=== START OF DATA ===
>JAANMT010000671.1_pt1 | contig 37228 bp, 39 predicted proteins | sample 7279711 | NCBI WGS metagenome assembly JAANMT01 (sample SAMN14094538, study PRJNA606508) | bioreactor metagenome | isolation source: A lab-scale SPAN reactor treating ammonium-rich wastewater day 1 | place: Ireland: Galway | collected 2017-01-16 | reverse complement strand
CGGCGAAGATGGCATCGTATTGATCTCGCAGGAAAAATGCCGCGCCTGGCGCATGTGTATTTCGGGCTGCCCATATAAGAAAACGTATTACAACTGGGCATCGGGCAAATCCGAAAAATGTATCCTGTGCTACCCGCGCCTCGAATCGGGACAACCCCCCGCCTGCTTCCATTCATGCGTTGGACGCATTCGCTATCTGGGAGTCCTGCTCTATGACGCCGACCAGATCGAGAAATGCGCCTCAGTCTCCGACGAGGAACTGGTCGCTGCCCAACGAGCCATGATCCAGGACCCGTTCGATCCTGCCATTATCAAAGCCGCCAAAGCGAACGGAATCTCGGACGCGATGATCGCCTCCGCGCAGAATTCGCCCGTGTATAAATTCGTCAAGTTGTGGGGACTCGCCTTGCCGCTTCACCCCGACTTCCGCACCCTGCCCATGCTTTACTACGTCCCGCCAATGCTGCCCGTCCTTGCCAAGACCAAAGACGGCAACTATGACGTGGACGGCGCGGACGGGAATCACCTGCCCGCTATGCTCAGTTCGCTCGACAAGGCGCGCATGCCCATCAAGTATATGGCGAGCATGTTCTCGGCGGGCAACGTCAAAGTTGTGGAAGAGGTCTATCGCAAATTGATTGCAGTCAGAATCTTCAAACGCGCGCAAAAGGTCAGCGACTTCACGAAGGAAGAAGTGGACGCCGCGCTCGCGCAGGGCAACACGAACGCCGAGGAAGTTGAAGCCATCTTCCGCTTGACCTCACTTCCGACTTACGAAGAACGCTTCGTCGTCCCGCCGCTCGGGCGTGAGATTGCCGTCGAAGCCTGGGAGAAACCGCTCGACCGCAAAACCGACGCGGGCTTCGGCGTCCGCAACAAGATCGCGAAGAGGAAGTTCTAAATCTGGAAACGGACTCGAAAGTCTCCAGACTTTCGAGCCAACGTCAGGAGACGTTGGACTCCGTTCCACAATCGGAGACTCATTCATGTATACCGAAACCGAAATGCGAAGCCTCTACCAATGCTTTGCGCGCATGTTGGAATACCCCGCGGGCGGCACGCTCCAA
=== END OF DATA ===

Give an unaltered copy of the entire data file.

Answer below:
>JAANMT010000671.1_pt1 | contig 37228 bp, 39 predicted proteins | sample 7279711 | NCBI WGS metagenome assembly JAANMT01 (sample SAMN14094538, study PRJNA606508) | bioreactor metagenome | isolation source: A lab-scale SPAN reactor treating ammonium-rich wastewater day 1 | place: Ireland: Galway | collected 2017-01-16 | reverse complement strand
CGGCGAAGATGGCATCGTATTGATCTCGCAGGAAAAATGCCGCGCCTGGCGCATGTGTATTTCGGGCTGCCCATATAAGAAAACGTATTACAACTGGGCATCGGGCAAATCCGAAAAATGTATCCTGTGCTACCCGCGCCTCGAATCGGGACAACCCCCCGCCTGCTTCCATTCATGCGTTGGACGCATTCGCTATCTGGGAGTCCTGCTCTATGACGCCGACCAGATCGAGAAATGCGCCTCAGTCTCCGACGAGGAACTGGTCGCTGCCCAACGAGCCATGATCCAGGACCCGTTCGATCCTGCCATTATCAAAGCCGCCAAAGCGAACGGAATCTCGGACGCGATGATCGCCTCCGCGCAGAATTCGCCCGTGTATAAATTCGTCAAGTTGTGGGGACTCGCCTTGCCGCTTCACCCCGACTTCCGCACCCTGCCCATGCTTTACTACGTCCCGCCAATGCTGCCCGTCCTTGCCAAGACCAAAGACGGCAACTATGACGTGGACGGCGCGGACGGGAATCACCTGCCCGCTATGCTCAGTTCGCTCGACAAGGCGCGCATGCCCATCAAGTATATGGCGAGCATGTTCTCGGCGGGCAACGTCAAAGTTGTGGAAGAGGTCTATCGCAAATTGATTGCAGTCAGAATCTTCAAACGCGCGCAAAAGGTCAGCGACTTCACGAAGGAAGAAGTGGACGCCGCGCTCGCGCAGGGCAACACGAACGCCGAGGAAGTTGAAGCCATCTTCCGCTTGACCTCACTTCCGACTTACGAAGAACGCTTCGTCGTCCCGCCGCTCGGGCGTGAGATTGCCGTCGAAGCCTGGGAGAAACCGCTCGACCGCAAAACCGACGCGGGCTTCGGCGTCCGCAACAAGATCGCGAAGAGGAAGTTCTAAATCTGGAAACGGACTCGAAAGTCTCCAGACTTTCGAGCCAACGTCAGGAGACGTTGGACTCCGTTCCACAATCGGAGACTCATTCATGTATACCGAAACCGAAATGCGAAGCCTCTACCAATGCTTTGCGCGCATGTTGGAATACCCCGCGGGCGGCACGCTCCAA